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Clean House, The - Full Length Play, Comedy

Clean House, The

Sarah Ruhl

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Full Length Play, Comedy

1m, 4f

ISBN: 9780573633980

Winner! 2003-2004 Susan Smith Blackburn Prize
Finalist! 2005 Pulitzer Prize in Drama

More Information Below:

Description | Characters | Media | Author | Now Playing | Reviews
: Acting Edition
Clean House and Other Plays, The

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Minimum Fee: $125 per performance


Full Length Play


120 minutes (2 hours)

Time Period - Present Day

Settings Of Play - A metaphysical Connecticut.


Interior Set

Contemporary Costumes / Street Clothes




College Theatre / Student, Community Theatre, Professional Theatre


Pulitzer, From Off-Broadway

Winner! 2003-2004 Susan Smith Blackburn Prize
Finalist! 2005 Pulitzer Prize in Drama

Sarah Ruhl is the 2003 recipient of the Whiting Award for Drama

After its acclaimed run at Yale Repertory Theatre, this extraordinary play by an exciting voice in the American drama was was done to equal acclaim at several major theatres coast to coast before winding up Off-Broadway at Lincoln Center, where it had an extended run. The play takes place in what the author describes as "metaphysical Connecticut," mostly in the home of a married couple who are both doctors. They have hired a housekeeper named Matilde, an aspiring comedian from Brazil who's more interested in coming up with the perfect joke than in house-cleaning. Lane, the lady of the house, has an eccentric sister named Virginia who's just nuts about house-cleaning. She and Matilde become fast friends, and Virginia takes over the cleaning while Matilde works on her jokes. Trouble comes when Lane's husband Charles reveals that he has found his soul mate, or "bashert" in a cancer patient named Anna, on whom he has operated. The actors who play Charles and Anna also play Matilde's parents in a series of dream-like memories, as we learn the story about how they literally killed each other with laughter, giving new meaning to the phrase, "I almost died laughing." This theatrical and wildly funny play is a whimsical and poignant look at class, comedy and the true nature of love.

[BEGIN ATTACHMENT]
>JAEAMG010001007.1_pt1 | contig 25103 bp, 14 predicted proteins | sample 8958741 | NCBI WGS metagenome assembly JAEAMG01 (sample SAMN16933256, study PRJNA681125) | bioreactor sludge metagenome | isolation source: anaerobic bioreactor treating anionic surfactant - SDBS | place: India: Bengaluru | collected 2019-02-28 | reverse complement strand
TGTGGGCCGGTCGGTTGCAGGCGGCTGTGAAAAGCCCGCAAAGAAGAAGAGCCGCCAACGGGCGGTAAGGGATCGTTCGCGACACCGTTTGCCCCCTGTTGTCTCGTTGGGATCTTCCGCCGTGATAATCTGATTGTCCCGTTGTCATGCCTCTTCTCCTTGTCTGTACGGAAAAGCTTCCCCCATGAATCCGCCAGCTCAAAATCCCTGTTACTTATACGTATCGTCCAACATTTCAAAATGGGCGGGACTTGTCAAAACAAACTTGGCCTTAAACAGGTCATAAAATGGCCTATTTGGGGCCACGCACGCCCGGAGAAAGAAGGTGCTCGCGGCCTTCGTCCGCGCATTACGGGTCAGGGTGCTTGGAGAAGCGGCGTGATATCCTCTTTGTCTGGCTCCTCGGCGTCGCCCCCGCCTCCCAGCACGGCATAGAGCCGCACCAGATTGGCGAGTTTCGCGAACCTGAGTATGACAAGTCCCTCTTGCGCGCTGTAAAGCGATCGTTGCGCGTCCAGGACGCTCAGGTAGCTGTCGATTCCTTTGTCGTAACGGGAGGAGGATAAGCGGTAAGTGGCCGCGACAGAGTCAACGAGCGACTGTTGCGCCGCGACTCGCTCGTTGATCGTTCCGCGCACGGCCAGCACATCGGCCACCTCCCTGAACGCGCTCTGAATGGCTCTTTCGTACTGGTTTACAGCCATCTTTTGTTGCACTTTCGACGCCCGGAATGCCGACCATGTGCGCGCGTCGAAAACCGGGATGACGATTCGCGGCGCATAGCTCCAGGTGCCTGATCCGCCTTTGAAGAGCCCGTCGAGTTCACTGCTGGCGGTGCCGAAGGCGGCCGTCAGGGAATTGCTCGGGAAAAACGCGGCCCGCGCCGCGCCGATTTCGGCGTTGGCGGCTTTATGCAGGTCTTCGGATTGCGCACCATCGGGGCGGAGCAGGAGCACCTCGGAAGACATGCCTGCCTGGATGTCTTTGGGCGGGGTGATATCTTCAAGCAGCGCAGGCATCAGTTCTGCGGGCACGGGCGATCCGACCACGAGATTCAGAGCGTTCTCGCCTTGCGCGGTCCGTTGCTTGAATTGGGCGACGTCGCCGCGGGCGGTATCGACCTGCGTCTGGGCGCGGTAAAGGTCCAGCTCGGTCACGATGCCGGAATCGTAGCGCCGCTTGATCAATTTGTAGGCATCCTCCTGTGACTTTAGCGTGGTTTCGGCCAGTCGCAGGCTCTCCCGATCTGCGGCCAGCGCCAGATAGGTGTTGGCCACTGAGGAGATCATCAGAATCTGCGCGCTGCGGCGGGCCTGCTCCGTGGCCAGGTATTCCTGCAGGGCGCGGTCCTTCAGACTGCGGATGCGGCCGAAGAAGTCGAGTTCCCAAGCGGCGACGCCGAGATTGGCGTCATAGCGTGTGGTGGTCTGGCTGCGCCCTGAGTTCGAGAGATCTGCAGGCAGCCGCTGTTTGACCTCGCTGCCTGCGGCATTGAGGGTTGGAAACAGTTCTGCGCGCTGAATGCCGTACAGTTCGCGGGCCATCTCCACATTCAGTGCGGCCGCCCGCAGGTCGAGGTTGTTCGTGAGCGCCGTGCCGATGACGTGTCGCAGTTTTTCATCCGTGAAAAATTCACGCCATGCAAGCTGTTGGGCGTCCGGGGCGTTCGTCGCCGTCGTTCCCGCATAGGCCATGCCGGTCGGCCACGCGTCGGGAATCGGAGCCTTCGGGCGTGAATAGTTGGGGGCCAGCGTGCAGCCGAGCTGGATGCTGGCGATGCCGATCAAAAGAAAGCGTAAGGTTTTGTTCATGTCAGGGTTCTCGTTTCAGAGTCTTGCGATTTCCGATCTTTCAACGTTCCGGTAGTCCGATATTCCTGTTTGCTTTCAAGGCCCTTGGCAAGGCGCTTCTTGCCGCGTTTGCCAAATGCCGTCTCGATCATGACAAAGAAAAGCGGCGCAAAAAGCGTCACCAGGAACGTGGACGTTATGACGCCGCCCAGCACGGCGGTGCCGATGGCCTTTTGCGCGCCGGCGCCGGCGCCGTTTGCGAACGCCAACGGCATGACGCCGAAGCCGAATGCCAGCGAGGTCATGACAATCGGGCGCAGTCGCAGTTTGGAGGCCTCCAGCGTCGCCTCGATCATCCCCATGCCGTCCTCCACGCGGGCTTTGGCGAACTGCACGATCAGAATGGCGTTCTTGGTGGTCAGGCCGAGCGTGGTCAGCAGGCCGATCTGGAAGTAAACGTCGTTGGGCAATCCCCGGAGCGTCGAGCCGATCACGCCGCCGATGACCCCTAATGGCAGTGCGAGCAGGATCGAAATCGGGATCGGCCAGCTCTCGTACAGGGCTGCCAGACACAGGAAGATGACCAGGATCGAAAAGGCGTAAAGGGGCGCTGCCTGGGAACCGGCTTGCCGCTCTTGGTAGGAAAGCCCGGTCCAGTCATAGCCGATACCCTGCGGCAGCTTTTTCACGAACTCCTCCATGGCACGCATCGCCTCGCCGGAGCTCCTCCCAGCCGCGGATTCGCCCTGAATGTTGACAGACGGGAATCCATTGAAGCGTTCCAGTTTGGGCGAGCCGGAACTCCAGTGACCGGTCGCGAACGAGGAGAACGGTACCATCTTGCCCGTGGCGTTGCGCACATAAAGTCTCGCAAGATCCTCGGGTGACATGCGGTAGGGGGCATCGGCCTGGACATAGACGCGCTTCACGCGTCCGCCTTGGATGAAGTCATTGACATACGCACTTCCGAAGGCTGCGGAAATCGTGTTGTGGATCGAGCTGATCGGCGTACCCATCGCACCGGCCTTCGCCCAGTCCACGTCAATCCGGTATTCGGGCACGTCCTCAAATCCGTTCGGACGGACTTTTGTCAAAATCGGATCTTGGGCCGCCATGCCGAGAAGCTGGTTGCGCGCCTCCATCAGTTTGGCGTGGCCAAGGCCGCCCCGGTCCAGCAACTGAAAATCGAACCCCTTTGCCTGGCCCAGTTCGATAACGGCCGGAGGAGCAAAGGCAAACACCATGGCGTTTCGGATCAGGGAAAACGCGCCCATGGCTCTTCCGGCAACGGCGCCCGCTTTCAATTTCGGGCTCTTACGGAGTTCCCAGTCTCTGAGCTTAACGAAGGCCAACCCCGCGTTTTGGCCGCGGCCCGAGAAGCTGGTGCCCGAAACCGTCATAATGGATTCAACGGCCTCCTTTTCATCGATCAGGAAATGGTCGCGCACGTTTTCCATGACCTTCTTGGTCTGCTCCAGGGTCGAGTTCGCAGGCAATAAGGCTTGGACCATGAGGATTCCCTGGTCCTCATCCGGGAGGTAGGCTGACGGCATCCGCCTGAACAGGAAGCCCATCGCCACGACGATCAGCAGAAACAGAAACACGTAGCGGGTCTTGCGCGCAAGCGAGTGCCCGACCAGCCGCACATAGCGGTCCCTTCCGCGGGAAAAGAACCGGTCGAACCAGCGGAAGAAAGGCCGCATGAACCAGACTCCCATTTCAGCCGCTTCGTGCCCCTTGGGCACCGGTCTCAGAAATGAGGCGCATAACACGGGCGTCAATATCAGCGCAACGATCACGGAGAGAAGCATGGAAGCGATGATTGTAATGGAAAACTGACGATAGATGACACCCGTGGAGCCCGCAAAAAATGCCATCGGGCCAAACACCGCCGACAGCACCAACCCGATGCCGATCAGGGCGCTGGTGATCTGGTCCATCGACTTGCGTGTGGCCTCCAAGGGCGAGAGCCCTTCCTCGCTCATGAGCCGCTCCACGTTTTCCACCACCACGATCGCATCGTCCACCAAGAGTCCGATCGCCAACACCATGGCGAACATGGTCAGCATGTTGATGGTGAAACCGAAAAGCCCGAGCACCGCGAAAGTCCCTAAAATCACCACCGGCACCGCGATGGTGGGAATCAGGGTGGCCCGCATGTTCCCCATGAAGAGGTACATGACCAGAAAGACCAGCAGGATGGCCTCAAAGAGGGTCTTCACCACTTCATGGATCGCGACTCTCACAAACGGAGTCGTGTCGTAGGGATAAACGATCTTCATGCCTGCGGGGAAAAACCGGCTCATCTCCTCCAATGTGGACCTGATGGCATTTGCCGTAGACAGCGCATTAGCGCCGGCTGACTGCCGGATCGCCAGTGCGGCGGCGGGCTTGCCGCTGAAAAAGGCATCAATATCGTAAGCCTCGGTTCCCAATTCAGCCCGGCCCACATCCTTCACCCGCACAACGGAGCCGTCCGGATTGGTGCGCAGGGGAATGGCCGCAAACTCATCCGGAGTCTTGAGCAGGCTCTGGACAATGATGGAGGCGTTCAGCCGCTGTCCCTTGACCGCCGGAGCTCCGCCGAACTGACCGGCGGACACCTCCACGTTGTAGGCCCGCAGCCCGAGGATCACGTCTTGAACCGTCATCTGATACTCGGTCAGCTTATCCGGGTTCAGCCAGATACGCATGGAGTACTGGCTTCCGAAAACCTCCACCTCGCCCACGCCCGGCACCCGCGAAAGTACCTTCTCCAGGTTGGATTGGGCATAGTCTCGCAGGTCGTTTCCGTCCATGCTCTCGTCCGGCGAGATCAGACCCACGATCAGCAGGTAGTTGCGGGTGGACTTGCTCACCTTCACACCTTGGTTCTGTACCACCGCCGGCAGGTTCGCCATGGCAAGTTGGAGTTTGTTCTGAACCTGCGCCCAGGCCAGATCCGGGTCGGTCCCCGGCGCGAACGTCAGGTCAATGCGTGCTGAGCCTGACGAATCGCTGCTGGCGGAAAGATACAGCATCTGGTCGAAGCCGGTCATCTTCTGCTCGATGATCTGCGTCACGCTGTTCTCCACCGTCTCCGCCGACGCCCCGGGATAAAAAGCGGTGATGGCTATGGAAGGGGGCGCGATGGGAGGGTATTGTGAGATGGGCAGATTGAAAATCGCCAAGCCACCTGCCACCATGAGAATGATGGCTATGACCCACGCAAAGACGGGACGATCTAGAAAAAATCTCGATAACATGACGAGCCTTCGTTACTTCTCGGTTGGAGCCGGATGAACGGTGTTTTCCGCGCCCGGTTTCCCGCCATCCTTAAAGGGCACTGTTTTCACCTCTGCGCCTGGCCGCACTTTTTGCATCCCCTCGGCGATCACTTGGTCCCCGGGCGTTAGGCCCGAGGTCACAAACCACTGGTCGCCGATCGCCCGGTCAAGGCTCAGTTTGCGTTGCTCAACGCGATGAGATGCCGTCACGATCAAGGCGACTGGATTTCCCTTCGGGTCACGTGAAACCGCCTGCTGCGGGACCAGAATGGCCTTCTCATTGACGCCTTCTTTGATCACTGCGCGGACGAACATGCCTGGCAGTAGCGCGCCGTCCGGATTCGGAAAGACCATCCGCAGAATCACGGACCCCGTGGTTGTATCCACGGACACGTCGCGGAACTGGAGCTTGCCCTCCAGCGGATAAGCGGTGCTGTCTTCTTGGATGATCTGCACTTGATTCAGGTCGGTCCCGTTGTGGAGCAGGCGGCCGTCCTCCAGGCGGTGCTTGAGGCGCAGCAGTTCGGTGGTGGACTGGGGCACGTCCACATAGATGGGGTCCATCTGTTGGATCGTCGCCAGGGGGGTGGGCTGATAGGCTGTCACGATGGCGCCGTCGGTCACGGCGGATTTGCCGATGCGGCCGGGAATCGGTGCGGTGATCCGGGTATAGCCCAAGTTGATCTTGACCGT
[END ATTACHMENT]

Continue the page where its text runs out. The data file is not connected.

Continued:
"Fresh, funny ... a memorable play, imbued with a melancholy but somehow comforting philosophy: that the messes and disappointments of life are as much a part of its beauty as romantic love and chocolate ice cream, and a perfect punch line can be as sublime as the most wrenchingly lovely aria." - The New York Times

"A rich work about big themes from a young playwright with an original and audacious voice." - Variety

"Casts a spell that had me hooked." - The New York Daily News 


For The Clean House on Her 10th Brithday 
by Derick Edgren 
October 5, 2016

The Clean House premiered at Yale Repertory Theatre on September 17, 2004.



1m, 4f


Role(s) for Latino Actor(s)


Ana is named as sixty-seven within the dialogue. This number may be changed from production to production if need be.

LANE - a doctor, a woman in her early fifties. She wears white.
MATILDE - Lane’s cleaning lady, a woman in her late twenties. She wears black.  She is Brazilian. She has a refined sense of deadpan.
VIRGINIA - Lane’s sister, a woman in her late fifties.
CHARLES - Lane’s husband, a man in his fifties. A compassionate surgeon. He is child like underneath his white coat. In the first Act, Charles plays Matilde’s father.
ANA - a woman who is older than Lane. She is Argentinean. She is impossibly charismatic. In the first Act she plays Matilde’s mother.
  • Jon Jory on The Clean House

  • Scene from Remy Bumpo's The Clean House

Sarah Ruhl

Sarah Ruhl

Sarah Ruhl’s plays include How to Transcend a Happy Marriage, For Peter Pan on her 70th Birthday, The Oldest Boy, In the Next Room, or the vibrator play, The Clean House, Orlando, Late: a cowboy song, Dear Elizabeth and Stage Kiss. She is a two-time Pulitzer Prize finalist and a Tony Award nominee. Her plays have been produced on Broadway at the Lyceum by Lincoln Center Theater, off-Broadway at ... view full profile

Now Playing
Patrice Robinson 7/23/2015 1:20 PM
I found this play to be unusual, bordering on peculiar. The relationships among the characters is not suitable for our area of the country.  A late night theater may do well with thi.
Ashlyn Anderson 5/14/2015 6:31 PM
Francesca Allegra 4/17/2013 4:36 PM
“The Clean House” is not the most entrancing title to read on the spine of a play; however, it is intensely accurate for the material at hand: the play opens with three characters’ vastly different perspectives on cleaning. What’s more, “The Clean House” suggests a home that will invariably be tidy to some extent—and yet, by dubbing her piece as such, Ruhl instantly clues her readers into the fact that, everyone has both literal and metaphorical dirty laundry that will creep out of the spotlessness eventually. The title also suggests where the audience will take place; thus, if one is seeking a play set in the wilderness, they need not crack open this play. While the language within the play is so much more poetic than the title gives it credit for, I believe Ruhl is right in hiding the beauty within the play’s innocuous moniker; likewise, one’s own concretely clean house hides the intangible tumult that ensues within it.

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